A landlord in Blackpool, Lancashire is still trying to come to terms with the damage caused by tenants who vacated one of his properties earlier this month.
Karim Haji is a well-known landlord in the Fylde area and owns a number of properties in the region. He has never though, encountered the scenes he discovered at a property recently vacated by tenants in Caunce Street, Blackpool. The tenants had left a trail of destruction in the three bedroomed home that Mr Haji estimates will take £12,000 to put right. The property had been renovated just 12 months earlier but the damage caused to the property, some of which was caused by the tenant’s pets, has rendered the place uninhabitable.
Carpets had been ripped from the floor and had been heavily soiled by the animals, paper ripped off the walls and soft furnishings completely destroyed. They left dirty clothing and unwashed pots and pans strewn around the home and Mr Haji said there was clear evidence that drug use had taken place on the properties. Mr Haji, who has already reported the matter to the police was still fuming as he spoke to the press, saying “These people are worse than animals, their dogs had soiled the place and they were living among it. I was absolutely sickened when I opened the door; the smell was bad enough to knock me back before I even saw the state of it. I want tax payers in Blackpool to see how their money is being used because these were DSS tenants. I am going to be left seriously out of pocket, the dogs have damaged the walls, chewed the units and ruined furniture. They have absolutely no respect for anybody else’s property, It will cost me around £12,000 to put right again.”
Unfortunately Mr Haji may have to fund a lot of the repairs himself as the landlord insurance policy he owned did not cover him for damage caused by animals and pets, and he urged fellow landlords to check not only the tenants that they let a property out to, but the property insurance they take out on the property.
A controversial system to rate tenants and help landlords select the correct type of clientèle for their properties has been launched in Croydon.
The scheme devised by local landlord Steve Hanbury will invite other local landlords to rate their tenants on a number system which will enable local buy-to-let investors to inspect the tenant history of prospective customers. The scheme will rate good tenants on a 1 to 5 basis with those not considered quite so good rated between 6 and 8. Landlords rating tenants between 6 and 8 must provide evidence as to why they rate them so badly. The ratings will be put on the website for those registered to see and tenants will be able to contest their rating if they feel it is unfair. Tenants will only be rated when they leave a property.
Mr Hanbury explained: “We have got a portfolio of some 50 properties, mainly in the Thornton Heath area. We have had good tenants but also not-so-good tenants, which means we have lost huge amounts of money in the past. There are websites which set out to identify bad tenants – we are not one of those. We believe that tenants with a good rating under our scheme will be able to impress future landlords, which will make it easier for them to find a new tenancy when they need it.”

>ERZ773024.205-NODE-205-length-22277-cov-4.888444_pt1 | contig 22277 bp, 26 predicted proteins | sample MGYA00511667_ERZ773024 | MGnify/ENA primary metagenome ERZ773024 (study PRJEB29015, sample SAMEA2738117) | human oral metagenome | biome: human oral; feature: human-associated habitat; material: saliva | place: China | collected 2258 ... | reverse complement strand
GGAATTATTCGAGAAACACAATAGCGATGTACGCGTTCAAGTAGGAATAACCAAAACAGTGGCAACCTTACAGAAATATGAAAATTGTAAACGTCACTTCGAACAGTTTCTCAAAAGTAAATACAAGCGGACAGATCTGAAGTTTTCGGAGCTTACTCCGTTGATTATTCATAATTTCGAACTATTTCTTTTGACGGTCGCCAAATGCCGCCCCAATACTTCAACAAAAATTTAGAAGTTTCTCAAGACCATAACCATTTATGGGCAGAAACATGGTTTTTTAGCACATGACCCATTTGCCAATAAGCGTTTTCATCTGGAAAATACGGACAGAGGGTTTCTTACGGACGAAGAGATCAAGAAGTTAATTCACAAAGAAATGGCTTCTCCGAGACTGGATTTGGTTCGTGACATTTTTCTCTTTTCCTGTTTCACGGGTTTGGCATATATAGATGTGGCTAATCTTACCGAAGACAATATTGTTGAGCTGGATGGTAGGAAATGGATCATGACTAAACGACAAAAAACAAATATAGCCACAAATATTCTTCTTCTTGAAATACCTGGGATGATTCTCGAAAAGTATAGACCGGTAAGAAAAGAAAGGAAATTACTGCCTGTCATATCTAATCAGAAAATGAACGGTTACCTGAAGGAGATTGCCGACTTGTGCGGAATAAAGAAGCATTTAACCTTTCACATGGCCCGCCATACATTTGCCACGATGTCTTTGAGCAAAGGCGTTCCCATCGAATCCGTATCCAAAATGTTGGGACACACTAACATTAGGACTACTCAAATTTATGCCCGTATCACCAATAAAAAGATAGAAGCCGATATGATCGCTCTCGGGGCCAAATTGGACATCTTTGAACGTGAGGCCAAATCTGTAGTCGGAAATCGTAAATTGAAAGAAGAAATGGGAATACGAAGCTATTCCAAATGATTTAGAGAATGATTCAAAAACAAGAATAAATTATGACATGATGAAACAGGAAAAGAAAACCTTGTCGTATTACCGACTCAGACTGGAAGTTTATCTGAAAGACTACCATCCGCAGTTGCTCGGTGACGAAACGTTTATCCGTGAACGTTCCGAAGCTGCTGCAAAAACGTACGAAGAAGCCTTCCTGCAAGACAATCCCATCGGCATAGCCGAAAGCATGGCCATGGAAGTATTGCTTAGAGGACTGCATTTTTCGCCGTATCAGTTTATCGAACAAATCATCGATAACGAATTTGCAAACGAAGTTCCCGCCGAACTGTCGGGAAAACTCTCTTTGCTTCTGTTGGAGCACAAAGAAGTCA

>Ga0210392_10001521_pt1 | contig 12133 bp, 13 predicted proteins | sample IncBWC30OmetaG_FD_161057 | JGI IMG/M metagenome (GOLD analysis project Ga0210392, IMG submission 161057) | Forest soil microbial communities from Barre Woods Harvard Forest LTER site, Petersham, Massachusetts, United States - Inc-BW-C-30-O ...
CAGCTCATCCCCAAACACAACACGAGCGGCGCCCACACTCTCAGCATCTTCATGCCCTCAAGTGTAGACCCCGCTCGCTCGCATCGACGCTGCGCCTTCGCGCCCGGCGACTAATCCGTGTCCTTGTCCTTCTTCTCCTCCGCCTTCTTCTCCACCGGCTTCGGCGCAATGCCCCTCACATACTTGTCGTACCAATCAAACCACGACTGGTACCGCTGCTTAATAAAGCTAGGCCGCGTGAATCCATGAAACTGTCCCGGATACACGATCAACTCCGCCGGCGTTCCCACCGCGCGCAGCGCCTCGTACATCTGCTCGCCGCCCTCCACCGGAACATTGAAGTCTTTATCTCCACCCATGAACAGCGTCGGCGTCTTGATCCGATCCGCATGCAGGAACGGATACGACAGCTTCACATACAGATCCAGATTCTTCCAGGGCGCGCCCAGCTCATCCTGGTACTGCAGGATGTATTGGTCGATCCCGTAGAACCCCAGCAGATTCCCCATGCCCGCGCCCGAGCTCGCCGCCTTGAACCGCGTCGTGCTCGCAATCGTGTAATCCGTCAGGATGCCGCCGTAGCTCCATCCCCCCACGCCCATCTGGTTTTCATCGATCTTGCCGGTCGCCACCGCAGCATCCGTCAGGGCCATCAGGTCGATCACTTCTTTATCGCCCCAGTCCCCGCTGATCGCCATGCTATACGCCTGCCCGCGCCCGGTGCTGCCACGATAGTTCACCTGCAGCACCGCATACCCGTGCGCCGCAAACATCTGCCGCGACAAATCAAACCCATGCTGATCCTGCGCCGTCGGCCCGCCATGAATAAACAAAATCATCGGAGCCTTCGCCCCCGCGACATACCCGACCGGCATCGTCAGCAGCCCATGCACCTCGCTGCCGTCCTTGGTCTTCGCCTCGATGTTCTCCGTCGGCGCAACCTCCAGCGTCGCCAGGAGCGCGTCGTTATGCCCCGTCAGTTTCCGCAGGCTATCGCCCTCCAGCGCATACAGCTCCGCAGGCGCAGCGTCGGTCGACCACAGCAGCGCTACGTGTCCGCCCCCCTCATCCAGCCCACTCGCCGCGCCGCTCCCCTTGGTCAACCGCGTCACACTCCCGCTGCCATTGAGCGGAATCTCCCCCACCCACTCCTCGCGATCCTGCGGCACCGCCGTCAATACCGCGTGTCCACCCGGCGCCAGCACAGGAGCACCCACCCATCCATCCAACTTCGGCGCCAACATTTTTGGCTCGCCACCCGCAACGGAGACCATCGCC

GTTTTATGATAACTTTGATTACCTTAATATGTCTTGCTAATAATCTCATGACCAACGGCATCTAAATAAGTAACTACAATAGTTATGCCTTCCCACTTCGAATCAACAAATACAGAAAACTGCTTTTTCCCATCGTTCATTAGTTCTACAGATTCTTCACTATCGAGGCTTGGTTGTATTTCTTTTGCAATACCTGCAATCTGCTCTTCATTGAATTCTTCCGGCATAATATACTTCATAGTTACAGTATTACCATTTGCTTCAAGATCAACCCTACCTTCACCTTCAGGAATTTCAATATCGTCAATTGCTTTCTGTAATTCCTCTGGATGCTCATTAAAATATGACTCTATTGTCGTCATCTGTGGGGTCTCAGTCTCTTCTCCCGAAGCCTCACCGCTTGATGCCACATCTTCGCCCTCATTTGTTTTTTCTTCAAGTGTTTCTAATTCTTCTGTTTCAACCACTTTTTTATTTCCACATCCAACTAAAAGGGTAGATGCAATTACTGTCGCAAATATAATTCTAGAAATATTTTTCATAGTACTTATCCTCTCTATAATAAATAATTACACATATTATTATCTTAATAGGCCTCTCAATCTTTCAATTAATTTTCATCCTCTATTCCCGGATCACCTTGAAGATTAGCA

Tenant arrears are becoming more of a problem for many landlords as the financial downturn continues, and although a good landlord insurance policy can protect property investors to a certain extent it remains a worry for many. Local landlord John Cooke said: “I have not signed up to this website yet but can see its potential. The last thing any landlord wants is a bad tenant and spending a few pounds to avoid that is definitely worthwhile.”
A private landlord who had his property trashed by tenants has claimed he is being forced into repossession because his house has become a magnet for vandals. Frank Hesketh, has been trying to sell his two-bedroomed house in Preston, since it was first wrecked in 2009.
Mr Hesketh rented his property to a young family who after a dispute over the £500 per month rent left a scene of devastation including dog excrement in the oven, obscene comments on the walls and every floorboard removed or broken. Since the initial damage, there have also been several break-ins where more damage has been done each time. The landlord can not afford to spend the £9,000 needed to make the house liveable again and so may have to make the sad choice of voluntarily surrendering it to the mortgage company and making himself bankrupt. His biggest regret is not having an adequate landlord insurance policy and his insurance company paid out only a very small amount.
He bought the house four years ago for £90,000 and rented out the modern house with attractive flooring and a beautiful open fireplace. The first damage occurred two days after he told the tenants they could be evicted due to unpaid rent. They had been recommended to him and the references they provided turned out to be fake. To add to his problems, fly-tippers have been dumping rubbish in his garden.
Mr Hesketh said: “I will be making one last-ditch attempt to save my property. I’m going to fill in a voluntary re-possession form but ask them to look at re-mortgaging the property. My last throw of the dice is to see the mortgage company again and ask if they’ll lend me the money to get the property done up. The trouble is they’ve refused me once before.”